Funny what actually producing something – a budget plan to bring government deficits and eventually debt under control — will see the other side produce. After a year in which the Democratic Congress was unable to produce a budget, suddenly the Progressive Caucus in Congress has an answer to the Ryan budget proposal produced by Rep. Paul Ryan (R-WI).
And, as you might imagine, it is, definitely snort worthy. However, if you remember what group I said had produced it, it shouldn’t surprise you. Phillip Klein brings you the “good news”:
Next week, the group of progressives plans to introduce its alternative to Ryan’s proposal, called "The People’s Budget." Based on an advanced peek provided by a senior Democratic aide, it promises to return the nation to surpluses by the end of the decade and reduce the debt, only with a much different approach from Ryan’s.
To extend the long-term solvency of Social Security, it would propose dramatically increasing payroll taxes on both the employer and employee side, and funneling the money into even more generous benefits.
Payroll taxes are economically destructive, because they make it more expensive for employers to hire new workers, meaning lower real wages and higher unemployment.
Yet the tax increases wouldn’t end there. The People’s Budget would rescind last year’s tax deal to raise rates on higher income levels, boost taxes on capital gains and dividends, increase the estate tax, institute three "millionaire tax rates," with the highest reaching 47 percent, tax corporate foreign income, impose a "financial crisis responsibility fee," and institute a "financial speculation tax."
Overall, taxes would rise to 22.3 percent of the economy, compared with 18.3 percent under the Ryan proposal.
The plan would also build on Obama’s most notable initiatives. It includes an additional $1.45 trillion in economic stimulus spending. On health care, the plan would add a government-run plan, or "public option," to Obamacare and have the government negotiate drug prices.
Yet while other parts of government would grow, the defense budget would be gutted. The proposal would "reduce baseline defense spending by reducing strategic capabilities, conventional forces, procurement, and R&D programs."
File this under “they just don’t get it”, for starters. And, if you didn’t get a horse laugh out of the “People’s Budget” (VolksBudget?) then your sense of black humor is a bit lacking. These fools, and I haven’t a better word for them, would absolutely ruin the country if given an opportunity. They’re ignorant of economic, ignorant of reality and just flat dangerous. If nothing else, the GOP ought to make this available far and wide – this is what these freaks will do if they get control of Congress again. If you think the debt and deficit are bad now, let this crew pass their “People’s Budget” and we’ll all wave goodbye to life as we know it.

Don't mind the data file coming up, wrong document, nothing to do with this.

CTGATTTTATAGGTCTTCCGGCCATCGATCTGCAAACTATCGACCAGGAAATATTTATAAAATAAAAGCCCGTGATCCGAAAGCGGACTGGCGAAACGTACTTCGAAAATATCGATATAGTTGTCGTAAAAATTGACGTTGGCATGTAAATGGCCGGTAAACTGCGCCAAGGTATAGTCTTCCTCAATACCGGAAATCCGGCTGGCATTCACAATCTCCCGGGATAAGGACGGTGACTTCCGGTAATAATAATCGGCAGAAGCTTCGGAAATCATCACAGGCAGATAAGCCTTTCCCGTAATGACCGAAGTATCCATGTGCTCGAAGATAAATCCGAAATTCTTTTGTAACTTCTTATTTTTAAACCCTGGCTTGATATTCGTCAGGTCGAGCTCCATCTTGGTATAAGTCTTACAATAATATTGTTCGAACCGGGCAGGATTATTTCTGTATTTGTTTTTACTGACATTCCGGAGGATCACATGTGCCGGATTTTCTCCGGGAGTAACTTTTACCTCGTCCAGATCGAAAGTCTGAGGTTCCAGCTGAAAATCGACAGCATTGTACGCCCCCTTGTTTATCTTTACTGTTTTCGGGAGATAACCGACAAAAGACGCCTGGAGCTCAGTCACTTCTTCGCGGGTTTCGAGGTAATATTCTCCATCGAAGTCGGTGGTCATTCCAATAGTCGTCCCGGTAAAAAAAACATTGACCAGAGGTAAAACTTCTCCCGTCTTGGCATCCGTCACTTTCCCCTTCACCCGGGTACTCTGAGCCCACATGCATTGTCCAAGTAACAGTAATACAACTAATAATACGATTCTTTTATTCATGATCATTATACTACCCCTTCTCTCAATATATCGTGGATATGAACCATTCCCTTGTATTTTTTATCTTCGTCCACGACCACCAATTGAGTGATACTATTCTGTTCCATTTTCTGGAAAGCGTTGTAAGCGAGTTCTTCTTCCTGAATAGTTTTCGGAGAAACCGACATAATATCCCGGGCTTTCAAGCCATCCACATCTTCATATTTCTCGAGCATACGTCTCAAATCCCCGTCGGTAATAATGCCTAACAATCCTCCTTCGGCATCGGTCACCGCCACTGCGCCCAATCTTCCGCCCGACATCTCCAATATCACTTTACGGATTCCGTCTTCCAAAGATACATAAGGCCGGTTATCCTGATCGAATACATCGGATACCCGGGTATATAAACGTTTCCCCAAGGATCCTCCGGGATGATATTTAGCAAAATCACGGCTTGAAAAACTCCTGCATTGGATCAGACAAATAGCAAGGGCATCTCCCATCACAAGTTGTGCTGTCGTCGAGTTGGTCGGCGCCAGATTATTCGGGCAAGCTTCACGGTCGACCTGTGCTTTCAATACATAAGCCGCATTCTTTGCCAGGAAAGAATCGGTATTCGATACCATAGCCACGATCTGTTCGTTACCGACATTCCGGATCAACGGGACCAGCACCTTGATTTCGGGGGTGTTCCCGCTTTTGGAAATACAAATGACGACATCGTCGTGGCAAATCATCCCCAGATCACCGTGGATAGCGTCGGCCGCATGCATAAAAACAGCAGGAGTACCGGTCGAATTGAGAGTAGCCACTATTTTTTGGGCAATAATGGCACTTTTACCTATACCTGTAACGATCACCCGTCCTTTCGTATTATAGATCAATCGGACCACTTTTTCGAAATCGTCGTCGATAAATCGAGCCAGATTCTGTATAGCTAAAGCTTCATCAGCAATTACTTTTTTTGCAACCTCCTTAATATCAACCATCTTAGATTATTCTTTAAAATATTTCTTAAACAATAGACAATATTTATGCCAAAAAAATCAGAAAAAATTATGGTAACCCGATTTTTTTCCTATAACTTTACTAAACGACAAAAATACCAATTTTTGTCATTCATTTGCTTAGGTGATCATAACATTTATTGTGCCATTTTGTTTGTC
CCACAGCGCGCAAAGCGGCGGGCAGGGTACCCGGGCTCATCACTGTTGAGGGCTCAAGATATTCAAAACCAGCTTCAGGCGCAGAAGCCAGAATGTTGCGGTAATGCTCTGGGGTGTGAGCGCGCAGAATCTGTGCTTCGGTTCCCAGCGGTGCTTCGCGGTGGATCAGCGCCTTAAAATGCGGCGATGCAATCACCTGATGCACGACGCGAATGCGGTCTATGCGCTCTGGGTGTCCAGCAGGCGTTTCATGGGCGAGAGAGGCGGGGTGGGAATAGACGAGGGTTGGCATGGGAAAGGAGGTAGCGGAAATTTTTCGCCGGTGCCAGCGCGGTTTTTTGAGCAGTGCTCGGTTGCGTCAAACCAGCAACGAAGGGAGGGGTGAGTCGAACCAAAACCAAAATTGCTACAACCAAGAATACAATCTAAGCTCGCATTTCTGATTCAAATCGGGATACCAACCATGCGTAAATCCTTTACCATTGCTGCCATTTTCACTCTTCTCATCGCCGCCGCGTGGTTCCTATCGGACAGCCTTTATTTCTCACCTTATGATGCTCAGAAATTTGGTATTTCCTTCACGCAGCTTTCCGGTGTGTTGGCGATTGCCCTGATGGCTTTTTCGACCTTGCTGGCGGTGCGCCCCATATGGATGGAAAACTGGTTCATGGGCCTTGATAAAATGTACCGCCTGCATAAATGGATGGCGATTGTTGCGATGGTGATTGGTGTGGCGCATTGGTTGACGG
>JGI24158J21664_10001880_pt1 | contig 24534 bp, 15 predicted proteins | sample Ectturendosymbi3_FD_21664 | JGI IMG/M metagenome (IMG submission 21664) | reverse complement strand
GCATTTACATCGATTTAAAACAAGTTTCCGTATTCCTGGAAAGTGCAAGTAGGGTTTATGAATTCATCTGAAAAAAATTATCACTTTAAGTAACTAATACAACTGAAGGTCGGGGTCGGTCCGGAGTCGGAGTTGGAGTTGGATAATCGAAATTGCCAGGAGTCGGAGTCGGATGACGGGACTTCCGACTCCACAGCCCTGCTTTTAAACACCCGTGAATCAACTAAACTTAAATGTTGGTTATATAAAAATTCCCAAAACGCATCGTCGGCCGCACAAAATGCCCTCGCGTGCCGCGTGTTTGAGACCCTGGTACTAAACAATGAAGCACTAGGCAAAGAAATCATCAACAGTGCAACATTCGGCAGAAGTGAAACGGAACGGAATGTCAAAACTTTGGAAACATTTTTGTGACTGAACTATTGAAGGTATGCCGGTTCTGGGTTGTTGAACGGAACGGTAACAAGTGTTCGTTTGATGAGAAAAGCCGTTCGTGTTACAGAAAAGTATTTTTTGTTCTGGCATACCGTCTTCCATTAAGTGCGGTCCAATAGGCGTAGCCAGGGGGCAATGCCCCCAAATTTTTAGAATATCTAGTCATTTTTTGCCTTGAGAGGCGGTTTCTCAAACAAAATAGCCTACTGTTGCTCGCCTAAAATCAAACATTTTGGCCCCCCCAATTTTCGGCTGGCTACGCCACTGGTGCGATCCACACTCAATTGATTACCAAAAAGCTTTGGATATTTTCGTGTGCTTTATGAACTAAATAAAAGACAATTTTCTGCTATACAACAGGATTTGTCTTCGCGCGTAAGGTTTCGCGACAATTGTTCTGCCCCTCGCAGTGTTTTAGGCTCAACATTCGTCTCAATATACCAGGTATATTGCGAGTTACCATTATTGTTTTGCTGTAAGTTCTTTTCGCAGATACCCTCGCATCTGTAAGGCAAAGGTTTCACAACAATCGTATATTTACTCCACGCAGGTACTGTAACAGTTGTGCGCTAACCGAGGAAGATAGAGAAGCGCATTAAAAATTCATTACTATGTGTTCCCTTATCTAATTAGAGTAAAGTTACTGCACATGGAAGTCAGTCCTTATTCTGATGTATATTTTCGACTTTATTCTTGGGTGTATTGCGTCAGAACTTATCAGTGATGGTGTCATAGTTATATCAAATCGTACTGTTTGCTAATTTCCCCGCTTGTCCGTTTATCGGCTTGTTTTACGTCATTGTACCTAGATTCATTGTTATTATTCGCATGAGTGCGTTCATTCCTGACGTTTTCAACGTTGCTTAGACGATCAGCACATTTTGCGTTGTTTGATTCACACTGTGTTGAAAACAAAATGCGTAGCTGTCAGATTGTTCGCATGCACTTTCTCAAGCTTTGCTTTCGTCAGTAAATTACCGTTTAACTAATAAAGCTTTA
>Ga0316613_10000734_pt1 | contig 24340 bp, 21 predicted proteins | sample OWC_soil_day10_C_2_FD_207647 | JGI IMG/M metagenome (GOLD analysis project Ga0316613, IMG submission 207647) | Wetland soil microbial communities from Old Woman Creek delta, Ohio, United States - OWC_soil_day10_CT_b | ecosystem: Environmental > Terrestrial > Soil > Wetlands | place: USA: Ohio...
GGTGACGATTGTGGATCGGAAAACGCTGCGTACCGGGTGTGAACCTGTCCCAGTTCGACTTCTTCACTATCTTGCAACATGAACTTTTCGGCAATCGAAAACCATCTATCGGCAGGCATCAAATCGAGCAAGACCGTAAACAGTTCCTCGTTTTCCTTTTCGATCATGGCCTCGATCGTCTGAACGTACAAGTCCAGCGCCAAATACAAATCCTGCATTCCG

However instead of waiving this off, people need to study these two contrasting approaches to government advance by Paul Ryan and the Progressive Caucus.
Oh, and Megan McArdle, doing some back of the napkin figuring, isn’t buying the “22.3%” of the economy nonsense:
A 47% federal tax rate on top incomes, plus increases on estates, capital gains, and dividends, and all you get is . . . 22.3% of GDP? A bare 1.3% above the collections envisioned by Simpson-Bowles?
And she asks for a little honesty:
No, if you want to get the budget under control without meaningfully cutting into entitlements, you’re going to need to hike taxes substantially on the middle class. I’m waiting for the first politician to say this out loud.
Well, it won’t be the Progressive Caucus, you can count on that. Instead, they’re all for making entitlements even more generous. National defense – we don’t need no stinkin’ tanks.
Meanwhile the left has been savaging Ryan’s proposal (and so far the “People’s Budget” is the best they can throw back). But serious people, like Charles Blahaus of e21 find it pretty refreshing (read the whole thing). And he makes a point or two I’ve been making recently:
Yesterday’s release of the draft Ryan budget offers a vision for repairing the federal budget. Thus far, this vision for fiscal repair remains the only serious legislative alternative to fiscal catastrophe. President Obama’s submitted budget, by contrast, contains no significant effort to repair the federal fiscal outlook. The Congressional Budget Office (CBO) has shown that it would leave federal finances on a clearly unsustainable trajectory. Health care reform, long touted by some as being the real key to fiscal reform, turned out to mean expanding federally-subsidized coverage rather than fiscal correction. Last year the Congressional Democratic leadership declined even to pass a budget at all. If there is a responsible left-of-center alternative to the Ryan proposal, we have yet to learn what it is.
Well sir, it won’t be the People’s Budget for the People’s Republic of Fantasy Land, I’m sure of that.